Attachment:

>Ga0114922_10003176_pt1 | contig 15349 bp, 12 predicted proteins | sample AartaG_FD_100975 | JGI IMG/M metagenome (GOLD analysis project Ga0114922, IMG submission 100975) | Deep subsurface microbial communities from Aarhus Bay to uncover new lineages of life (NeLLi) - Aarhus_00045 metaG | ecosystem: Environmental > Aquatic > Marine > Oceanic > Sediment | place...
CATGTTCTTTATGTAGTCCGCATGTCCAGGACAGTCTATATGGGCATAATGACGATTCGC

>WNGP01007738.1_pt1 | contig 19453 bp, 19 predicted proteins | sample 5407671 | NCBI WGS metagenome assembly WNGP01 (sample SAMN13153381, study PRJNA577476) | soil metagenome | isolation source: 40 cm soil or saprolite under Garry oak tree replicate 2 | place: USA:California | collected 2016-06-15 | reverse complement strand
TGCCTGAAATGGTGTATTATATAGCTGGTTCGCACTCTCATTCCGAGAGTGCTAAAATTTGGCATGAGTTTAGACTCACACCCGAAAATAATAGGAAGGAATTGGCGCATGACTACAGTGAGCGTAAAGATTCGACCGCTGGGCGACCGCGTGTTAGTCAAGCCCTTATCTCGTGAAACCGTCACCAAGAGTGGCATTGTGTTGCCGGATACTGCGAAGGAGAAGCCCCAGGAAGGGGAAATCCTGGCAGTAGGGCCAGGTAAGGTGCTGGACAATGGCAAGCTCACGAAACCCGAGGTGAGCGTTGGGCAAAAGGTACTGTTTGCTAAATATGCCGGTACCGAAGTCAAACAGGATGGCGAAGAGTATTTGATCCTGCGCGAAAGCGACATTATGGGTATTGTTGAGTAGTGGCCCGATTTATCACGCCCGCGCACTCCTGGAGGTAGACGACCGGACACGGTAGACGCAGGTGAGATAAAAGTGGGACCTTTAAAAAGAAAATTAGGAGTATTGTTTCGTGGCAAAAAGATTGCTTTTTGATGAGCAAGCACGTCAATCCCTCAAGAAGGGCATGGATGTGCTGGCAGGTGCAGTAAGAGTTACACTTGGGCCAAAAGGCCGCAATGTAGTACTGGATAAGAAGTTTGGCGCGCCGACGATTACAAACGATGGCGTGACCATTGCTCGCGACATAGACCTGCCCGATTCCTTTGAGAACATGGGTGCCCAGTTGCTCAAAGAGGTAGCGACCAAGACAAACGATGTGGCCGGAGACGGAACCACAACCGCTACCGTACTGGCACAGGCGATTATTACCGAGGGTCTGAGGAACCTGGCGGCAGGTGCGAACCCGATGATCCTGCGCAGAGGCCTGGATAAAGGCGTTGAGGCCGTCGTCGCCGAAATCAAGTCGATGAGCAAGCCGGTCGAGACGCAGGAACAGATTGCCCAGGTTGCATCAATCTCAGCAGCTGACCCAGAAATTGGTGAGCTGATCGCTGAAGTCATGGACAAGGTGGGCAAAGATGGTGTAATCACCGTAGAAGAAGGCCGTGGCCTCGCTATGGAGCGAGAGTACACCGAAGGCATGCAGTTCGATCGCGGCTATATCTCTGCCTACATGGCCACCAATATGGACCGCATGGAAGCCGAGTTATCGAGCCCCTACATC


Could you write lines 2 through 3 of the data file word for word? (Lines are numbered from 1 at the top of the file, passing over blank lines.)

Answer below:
CATGTTCTTTATGTAGTCCGCATGTCCAGGACAGTCTATATGGGCATAATGACGATTCGC

>WNGP01007738.1_pt1 | contig 19453 bp, 19 predicted proteins | sample 5407671 | NCBI WGS metagenome assembly WNGP01 (sample SAMN13153381, study PRJNA577476) | soil metagenome | isolation source: 40 cm soil or saprolite under Garry oak tree replicate 2 | place: USA:California | collected 2016-06-15 | reverse complement strand